“I wanted to write a lede, and I was voted down by probably everybody, about what was not in the documents,” Robinson said. “I managed to slip it into the fourth paragraph. What was not in the documents was any indication anywhere of concern for the children who had been harmed. Not anywhere. It was all about protecting the reputation of the Church, and then, in parens, keeping it secret. It was always about the secrecy. If the crimes of the priest were mentioned, they were often referred to as ‘sins,’ for which the priest had repented and been forgiven. With no sophisticated understanding, at a time when there clearly should have been, that these were A) criminal acts and B) criminal acts of a type that recur again and again.”
Pfeiffer nodded. “I think this is totally key, that they really did view it as a sin to be forgiven and not a crime to be dealt with in the criminal-justice system,” she said. “It’s almost as if they felt like it was this innocent outlet.” She mentioned a conversation about John Geoghan that she’d had with a priest who worked in a retirement home. “This priest said to me, very lightly, ‘We all knew that Jack fooled around with little boys.’ And I just thought, What kind of euphemism is that? Fooled around? Another priest said to me, ‘We thought we were maintaining our celibacy vow if we fooled around with boys and not girls.’ ”
“There was no appreciation whatsoever of the impact on a child’s life or development,” Rezendes said.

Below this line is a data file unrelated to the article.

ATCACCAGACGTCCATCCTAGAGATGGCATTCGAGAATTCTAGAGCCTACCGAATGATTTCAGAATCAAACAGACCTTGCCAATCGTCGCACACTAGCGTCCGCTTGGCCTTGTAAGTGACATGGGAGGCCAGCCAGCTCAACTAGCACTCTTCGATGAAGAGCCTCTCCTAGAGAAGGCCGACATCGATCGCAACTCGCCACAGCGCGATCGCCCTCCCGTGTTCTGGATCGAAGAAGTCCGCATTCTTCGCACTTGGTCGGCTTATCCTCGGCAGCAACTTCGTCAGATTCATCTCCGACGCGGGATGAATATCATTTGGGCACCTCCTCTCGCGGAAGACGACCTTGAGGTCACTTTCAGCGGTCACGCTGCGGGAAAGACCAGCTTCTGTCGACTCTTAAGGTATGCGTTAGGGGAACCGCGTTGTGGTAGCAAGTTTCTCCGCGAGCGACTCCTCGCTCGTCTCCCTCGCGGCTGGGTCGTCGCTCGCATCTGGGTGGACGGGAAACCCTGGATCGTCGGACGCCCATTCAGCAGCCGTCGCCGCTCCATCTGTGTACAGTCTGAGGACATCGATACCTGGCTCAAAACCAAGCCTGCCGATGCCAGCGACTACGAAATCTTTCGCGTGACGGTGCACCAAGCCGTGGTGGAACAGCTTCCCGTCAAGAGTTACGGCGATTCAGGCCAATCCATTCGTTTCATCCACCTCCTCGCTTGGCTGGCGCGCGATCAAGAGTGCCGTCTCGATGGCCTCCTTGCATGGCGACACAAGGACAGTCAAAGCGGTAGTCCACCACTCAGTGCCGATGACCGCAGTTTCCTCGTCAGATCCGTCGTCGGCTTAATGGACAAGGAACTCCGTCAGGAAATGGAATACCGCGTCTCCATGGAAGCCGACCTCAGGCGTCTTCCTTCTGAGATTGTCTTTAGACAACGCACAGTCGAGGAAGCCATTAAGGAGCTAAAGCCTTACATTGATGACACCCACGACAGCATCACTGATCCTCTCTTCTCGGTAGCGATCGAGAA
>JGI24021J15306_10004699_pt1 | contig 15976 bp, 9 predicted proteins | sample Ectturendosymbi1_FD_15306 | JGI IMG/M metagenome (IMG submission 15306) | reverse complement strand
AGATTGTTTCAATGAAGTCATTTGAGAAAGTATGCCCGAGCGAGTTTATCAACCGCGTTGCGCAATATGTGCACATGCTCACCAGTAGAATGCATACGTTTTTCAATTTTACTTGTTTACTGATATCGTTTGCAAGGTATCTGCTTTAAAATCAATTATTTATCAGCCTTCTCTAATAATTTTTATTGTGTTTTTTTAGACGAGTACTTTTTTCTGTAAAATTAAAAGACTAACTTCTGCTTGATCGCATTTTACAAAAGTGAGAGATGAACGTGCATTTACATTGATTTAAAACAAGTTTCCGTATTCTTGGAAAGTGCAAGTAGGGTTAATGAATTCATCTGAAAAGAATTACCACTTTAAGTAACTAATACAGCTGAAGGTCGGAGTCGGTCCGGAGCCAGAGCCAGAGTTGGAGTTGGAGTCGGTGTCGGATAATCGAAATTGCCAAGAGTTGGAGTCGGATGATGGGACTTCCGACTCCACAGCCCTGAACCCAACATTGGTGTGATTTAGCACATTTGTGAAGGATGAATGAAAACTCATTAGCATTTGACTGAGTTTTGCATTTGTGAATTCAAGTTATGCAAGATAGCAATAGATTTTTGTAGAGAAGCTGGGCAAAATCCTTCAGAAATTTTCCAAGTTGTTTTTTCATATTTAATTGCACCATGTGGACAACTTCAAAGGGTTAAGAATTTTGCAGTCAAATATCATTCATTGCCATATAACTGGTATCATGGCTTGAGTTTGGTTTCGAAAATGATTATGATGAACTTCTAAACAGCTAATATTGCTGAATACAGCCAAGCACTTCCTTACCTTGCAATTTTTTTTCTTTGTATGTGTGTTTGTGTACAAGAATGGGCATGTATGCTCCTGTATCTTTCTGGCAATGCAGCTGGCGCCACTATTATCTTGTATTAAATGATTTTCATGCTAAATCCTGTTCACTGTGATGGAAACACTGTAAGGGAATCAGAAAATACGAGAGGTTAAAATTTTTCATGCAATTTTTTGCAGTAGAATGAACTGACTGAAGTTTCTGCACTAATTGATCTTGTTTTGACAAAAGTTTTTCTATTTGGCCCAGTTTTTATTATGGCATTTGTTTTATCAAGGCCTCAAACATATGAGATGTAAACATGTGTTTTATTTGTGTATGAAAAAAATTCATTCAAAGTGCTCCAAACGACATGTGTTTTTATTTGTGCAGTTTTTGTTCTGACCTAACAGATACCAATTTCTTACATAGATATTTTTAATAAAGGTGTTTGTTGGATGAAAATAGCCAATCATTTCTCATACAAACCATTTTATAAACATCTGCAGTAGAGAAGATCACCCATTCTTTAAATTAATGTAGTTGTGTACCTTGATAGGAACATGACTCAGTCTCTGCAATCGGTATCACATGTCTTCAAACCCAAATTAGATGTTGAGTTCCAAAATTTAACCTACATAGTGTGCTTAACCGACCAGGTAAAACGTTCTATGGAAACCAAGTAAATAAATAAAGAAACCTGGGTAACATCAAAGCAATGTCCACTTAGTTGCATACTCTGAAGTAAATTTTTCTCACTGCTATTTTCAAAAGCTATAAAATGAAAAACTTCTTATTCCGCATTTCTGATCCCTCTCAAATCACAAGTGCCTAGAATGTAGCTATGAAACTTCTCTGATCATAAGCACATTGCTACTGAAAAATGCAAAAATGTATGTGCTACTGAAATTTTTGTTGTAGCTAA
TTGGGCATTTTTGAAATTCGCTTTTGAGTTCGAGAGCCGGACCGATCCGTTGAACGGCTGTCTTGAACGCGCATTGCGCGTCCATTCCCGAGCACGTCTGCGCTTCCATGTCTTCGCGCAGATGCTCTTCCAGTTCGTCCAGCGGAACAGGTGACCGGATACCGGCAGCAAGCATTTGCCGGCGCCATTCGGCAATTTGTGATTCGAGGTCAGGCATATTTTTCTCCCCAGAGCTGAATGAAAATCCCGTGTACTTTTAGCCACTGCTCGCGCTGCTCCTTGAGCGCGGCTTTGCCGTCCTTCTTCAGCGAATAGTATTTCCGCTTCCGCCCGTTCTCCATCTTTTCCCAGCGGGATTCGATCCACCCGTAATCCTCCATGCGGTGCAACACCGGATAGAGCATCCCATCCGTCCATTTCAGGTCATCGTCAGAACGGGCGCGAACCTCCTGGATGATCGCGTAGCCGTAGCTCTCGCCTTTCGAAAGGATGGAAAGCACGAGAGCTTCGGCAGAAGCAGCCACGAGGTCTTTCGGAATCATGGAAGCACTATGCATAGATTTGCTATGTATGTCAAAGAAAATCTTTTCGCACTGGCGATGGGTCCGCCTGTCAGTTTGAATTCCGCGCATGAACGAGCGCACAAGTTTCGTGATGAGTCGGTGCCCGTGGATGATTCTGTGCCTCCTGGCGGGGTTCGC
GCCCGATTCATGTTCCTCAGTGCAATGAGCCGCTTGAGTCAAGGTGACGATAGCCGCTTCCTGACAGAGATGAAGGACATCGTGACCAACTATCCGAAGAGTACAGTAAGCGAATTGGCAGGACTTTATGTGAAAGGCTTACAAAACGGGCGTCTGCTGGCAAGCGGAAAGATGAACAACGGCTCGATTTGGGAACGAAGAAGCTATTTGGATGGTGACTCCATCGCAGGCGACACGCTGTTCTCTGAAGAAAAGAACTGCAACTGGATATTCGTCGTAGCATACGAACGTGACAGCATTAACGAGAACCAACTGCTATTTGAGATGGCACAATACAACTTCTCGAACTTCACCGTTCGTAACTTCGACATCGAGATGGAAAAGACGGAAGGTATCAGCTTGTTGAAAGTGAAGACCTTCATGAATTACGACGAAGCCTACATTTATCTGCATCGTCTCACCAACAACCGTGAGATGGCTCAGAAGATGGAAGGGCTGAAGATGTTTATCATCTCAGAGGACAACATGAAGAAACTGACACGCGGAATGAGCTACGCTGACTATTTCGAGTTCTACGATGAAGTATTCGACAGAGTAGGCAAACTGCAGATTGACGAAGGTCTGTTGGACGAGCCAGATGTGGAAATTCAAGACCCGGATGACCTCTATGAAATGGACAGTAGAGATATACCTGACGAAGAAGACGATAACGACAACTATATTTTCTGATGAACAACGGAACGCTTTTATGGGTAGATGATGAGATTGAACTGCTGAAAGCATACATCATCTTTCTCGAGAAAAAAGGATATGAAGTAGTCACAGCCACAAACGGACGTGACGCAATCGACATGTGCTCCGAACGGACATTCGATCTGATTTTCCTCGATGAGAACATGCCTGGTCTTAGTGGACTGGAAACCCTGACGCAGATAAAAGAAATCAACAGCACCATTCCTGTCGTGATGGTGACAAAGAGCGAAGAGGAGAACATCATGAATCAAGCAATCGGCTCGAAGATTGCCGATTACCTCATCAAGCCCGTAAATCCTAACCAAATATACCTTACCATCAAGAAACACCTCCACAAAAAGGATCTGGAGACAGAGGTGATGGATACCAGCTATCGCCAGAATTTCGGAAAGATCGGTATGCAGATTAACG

“Zero,” Pfeiffer said. “And I think that’s one thing that’s still unclear. Does the Church get it? Do they get how it totally affects you the rest of your life? That you can almost never move beyond it?” Again and again, Pfeiffer said, the reporters talked to abuse survivors who seemed to be “locked in time based on something that happened when they were children or teen-agers.” If a person’s first encounter with sex was at a formative age and with a priest, she said, “it kind of wrecked them in a way from they could never recover from, or that they still struggle to recover from, at age forty, fifty, sixty.”
The idea of being locked in time reminded me of an idea that “Spotlight” had raised: that many priests are psychosexually stunted, on the emotional level of a twelve- or thirteen-year-old. “That was one of Richard Sipe’s findings,” Rezendes said. Sipe, an expert in clergy sexual abuse, was an important resource in the investigation. “He, of course, had been a celibate priest himself for many years, and a psychotherapist for priests. And you can see how it happens. People, boys, used to go into the seminary in junior high school, and so were essentially deprived normal sexual development, important to any human being.”
Sipe estimated that six per cent of priests were sexually abusive; what the Spotlight reporters found, in a diocese of twenty-two hundred priests, was that some two hundred were abusive—a figure closer to ten per cent. “So he was criticized vociferously, and he was lowballing it,” Rezendes said.
In the past few decades, when priests have been accused of abuse, they have often been sent to treatment centers run by the Church. “You could send them to a treatment center and then have legal-slash-medical justification for sending them to another parish,” Rezendes said. Often, the pastor at the next parish wasn’t told about the abuse accusations. Rezendes said, “Some of the pastors didn’t know, and they were devastated when they found out.”